When Defendant argued on appeal that the Trial Court denied him the right to effectively prepare for trial by granting the State's protective orders, the Supreme Court disagreed. Rather, it recognized that "[p]rior to any witness testifying, Jeffrey and his counsel possessed, and had the opportunity to discuss, every witness statement."[16] The Supreme Court also held that the witness statements were disclosed "well in advance of trial, [and] their identities were revealed in advance of trial..."[17] It then concluded that the Trial Judge struck a proper balance between witness safety and Defendant's ability to prepare his defense.[18] Despite both the Trial Court and the Supreme Court having ruled on the matter, Defendant now argues he is not "attempting to take a bite at the same apple by bringing up the protective order again, ... Jeffrey argues that it is not the same apple." I disagree.

         Regardless of the attempt to re-couch the argument, Defendant is attacking the existence of the protective order, the Trial Court's denial of his request for relief from the protective order, and the Supreme Court's affirmation of that ruling. The fact that Defendant is now attempting to re-litigate the issue under the "guise of ineffective assistance of counsel" does not justify avoidance of the bar against reconsideration of matters that have been formerly adjudicated.[19]

         Even if the Court were to now consider this as a claim of ineffective assistance of counsel, the argument fails.[20] Replete throughout the Motion is references to what Trial Counsel did do (rather than failed to do) to gain relief from the constraints imposed.[21] Effective representation by trial counsel requires "adequate investigation and pre-trial preparation."[22] Here, Trial Counsel first articulated his concerns to the Court during a pre-trial office conference. When relief was denied, Trial Counsel was faced with a daunting task, but his actions were objectively reasonable. Defendant fails to identify anything Trial Counsel could, or should, have done differently, other than a vague reference that he could have requested more time.[23]Trial Counsel admits he could have sought more time, but also recognizes the justification for the protective order to ensure safety of the witnesses and fairness in the process. Trial Counsel also attests that the request for more time would have likely been denied. Great weight and deference are given to tactical decisions by the trial attorney and counsel cannot be deemed ineffective for failing to pursue motions that lack merit.[24] Defendant has not met his burden of demonstrating error by Trial Counsel.

         In addition, neither Trial Counsel, nor Defendant explain how the outcome of the trial would have been different if Trial Counsel had succeeded in obtaining additional time. In order to prevail on a claim of ineffective assistance of counsel, Defendant must establish actual prejudice by showing that had counsel not erred, there was a reasonable probability that the outcome or the result of the proceeding would have been different.[25] A defendant must make and substantiate concrete allegations of actual prejudice.[26] Claims that are conclusory and unsubstantiated will not be addressed by the court.[27]

         Defendant's claim of ineffective assistance of counsel fails because he cannot demonstrate that lack of preparation by Trial Counsel "caused the jury to reach a verdict it would not otherwise have reached."[28] Therefore, Defendant's first claim for relief is barred as formerly adjudicated, and to the extent it is phrased as a claim of ineffective assistance of counsel, Defendant has failed to establish either prong of the Strickland standard to justify relief.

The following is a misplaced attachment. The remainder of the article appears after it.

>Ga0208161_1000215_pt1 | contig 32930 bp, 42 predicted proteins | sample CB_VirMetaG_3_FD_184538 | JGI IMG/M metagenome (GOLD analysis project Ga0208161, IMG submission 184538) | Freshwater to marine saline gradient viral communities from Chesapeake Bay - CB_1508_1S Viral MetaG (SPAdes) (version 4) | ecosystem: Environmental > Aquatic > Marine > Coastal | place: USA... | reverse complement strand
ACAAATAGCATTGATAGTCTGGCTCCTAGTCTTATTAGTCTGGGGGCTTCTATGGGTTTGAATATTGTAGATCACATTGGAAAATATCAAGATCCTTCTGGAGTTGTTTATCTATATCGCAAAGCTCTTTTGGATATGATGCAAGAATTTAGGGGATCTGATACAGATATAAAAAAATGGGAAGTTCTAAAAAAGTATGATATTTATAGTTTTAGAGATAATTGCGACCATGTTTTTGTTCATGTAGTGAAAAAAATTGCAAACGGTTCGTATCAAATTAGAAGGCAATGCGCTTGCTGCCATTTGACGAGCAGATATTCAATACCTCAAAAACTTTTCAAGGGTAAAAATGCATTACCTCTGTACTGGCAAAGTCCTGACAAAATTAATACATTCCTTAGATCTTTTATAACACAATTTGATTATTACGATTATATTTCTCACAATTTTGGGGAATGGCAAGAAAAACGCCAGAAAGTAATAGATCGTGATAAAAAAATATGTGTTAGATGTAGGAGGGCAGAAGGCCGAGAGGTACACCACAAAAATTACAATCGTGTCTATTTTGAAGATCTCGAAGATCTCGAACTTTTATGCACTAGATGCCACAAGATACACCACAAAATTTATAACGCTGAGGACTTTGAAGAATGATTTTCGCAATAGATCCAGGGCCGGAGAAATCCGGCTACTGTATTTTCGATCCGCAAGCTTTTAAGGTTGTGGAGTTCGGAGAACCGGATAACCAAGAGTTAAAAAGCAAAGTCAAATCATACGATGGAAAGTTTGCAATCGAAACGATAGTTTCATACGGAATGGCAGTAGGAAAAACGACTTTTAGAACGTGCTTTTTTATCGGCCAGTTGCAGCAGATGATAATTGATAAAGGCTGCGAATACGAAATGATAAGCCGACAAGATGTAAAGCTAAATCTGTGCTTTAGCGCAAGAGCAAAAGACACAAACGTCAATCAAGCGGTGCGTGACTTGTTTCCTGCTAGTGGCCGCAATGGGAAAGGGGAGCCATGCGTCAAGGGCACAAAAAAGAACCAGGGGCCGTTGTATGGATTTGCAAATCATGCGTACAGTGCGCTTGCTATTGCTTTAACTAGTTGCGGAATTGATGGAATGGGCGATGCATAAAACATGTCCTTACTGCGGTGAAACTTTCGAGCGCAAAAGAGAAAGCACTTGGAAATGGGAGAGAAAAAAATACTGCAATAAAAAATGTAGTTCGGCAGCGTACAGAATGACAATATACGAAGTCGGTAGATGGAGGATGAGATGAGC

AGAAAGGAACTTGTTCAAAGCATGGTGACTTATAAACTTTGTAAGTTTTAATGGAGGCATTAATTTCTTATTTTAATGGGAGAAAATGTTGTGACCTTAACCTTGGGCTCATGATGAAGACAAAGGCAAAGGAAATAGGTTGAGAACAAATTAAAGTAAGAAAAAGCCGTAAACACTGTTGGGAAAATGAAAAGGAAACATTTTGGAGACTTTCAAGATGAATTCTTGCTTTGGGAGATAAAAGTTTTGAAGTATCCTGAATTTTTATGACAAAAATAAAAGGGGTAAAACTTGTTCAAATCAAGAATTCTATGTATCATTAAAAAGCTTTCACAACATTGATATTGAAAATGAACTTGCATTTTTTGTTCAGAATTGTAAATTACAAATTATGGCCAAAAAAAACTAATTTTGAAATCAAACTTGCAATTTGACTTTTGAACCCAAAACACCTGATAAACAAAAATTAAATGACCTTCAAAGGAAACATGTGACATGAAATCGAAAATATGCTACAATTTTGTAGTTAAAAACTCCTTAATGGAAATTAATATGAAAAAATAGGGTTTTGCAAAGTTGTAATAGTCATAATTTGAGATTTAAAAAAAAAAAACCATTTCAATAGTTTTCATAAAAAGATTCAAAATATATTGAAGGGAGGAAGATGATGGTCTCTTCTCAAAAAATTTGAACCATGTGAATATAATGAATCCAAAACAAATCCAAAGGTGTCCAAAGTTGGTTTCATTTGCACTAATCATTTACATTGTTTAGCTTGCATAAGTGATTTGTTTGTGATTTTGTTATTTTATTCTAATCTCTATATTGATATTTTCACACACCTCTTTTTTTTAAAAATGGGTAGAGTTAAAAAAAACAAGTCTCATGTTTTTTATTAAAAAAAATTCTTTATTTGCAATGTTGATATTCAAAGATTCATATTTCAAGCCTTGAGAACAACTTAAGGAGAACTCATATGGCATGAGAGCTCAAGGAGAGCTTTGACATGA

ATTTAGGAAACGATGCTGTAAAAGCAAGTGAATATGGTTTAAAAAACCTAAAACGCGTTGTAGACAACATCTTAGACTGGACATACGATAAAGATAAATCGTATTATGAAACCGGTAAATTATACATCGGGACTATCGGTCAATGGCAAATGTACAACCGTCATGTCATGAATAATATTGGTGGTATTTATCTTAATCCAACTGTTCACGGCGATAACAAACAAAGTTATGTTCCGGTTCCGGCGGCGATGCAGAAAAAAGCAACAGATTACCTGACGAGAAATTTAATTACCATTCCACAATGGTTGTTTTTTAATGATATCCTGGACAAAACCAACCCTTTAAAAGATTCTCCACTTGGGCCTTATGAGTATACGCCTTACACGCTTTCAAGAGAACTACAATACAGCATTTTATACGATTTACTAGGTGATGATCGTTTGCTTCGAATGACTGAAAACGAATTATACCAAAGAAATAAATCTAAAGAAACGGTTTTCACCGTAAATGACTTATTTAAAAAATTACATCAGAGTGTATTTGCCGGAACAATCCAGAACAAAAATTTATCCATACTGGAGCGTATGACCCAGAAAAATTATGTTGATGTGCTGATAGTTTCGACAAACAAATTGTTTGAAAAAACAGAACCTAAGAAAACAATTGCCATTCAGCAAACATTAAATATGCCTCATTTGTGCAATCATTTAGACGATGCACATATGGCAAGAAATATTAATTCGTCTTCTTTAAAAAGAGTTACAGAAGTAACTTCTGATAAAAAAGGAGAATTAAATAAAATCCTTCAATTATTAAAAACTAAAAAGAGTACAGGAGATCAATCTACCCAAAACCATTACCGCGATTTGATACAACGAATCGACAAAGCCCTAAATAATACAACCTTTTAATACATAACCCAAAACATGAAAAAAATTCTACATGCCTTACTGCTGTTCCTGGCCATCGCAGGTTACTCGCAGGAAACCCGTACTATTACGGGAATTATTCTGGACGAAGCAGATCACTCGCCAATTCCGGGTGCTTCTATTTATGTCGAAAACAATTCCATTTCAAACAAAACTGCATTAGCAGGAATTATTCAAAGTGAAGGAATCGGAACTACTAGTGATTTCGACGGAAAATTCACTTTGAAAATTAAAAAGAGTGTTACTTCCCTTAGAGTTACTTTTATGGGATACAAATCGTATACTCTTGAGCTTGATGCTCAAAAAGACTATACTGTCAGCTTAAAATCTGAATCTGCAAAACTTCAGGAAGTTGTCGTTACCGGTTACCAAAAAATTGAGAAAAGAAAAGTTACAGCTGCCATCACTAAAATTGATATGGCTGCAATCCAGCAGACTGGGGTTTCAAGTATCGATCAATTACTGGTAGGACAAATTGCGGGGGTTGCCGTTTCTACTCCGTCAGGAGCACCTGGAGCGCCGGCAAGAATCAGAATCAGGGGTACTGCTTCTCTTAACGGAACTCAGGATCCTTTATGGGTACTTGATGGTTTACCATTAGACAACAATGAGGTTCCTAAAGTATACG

II. Defendant's Second Claim for Relief

         Next, Defendant argues Trial Counsel was ineffective in failing to file a motion to sever based on (i) the likelihood that co-defendants would have antagonistic defenses; and (ii) prejudice due to the unrelated co-defendants sharing a last name.

         A. The antagonistic defenses

         Again, Defendant recognizes he had not one, but two, "bites at the apple" because (1) Trial Counsel submitted a Motion to Sever Based on Prejudicial Joinder; and (2) Trial Counsel moved for severance again after a witness testified because the co-defendants now intended to engage in different cross-examination strategies. Defendant argues that Trial Counsel was ineffective for acting "too late."

         Trial Counsel admits that he did not anticipate the antagonistic defenses that came to light as the trial wore on. Here, the different defenses revolve around Defendant's desire to explore a witness's (Allen) protection agreement, and his co-defendant's inclination not to. Trial Counsel learned of the existence of the agreement on the second day of trial and was later given a copy of the agreement and an opportunity to cross-examine the witness both outside the presence of the jury and on the record.[29] After Allen began his testimony, Trial Counsel twice moved for a mistrial.[30] Although the requests were denied, a curative and limiting instruction were given to the jury. Immediately upon realizing the defendants held differing trial strategies with respect to cross-examination, both defendants moved for severance.[31] In denying the severance request, the Trial Court held that:

neither of the Defendants' positions present separate defenses as to a State's witness's participation in witness protection, or otherwise, that the jury could only reasonably accept the core of it if it rejects the core of the defense offered by his co-defendant. Moreover, neither of the Defendants testified or presented evidence that directly implicated the other in their own defense.[32]

         The Supreme Court agreed. When the issue of severance was presented on appeal, the Supreme Court held that Defendant failed to demonstrate sufficient unfair prejudice to mandate separate trials and the Trial Court did not abuse its discretion when it denied the request to sever the cases.[33]

         Like the former argument, this claim is barred by Super. Ct. Crim. R. 61(i)(4) as formerly adjudicated. Assuming Defendant were able to evade this bar, he must demonstrate that Trial Counsel's actions were not objectively reasonable and that he was prejudiced as a result. I find that Trial Counsel acted as swiftly as possible after learning of the agreements, moved several times for a mistrial and severance, cross-examined the witness, and obtained curative and limiting instructions. It is difficult to identify what more, ...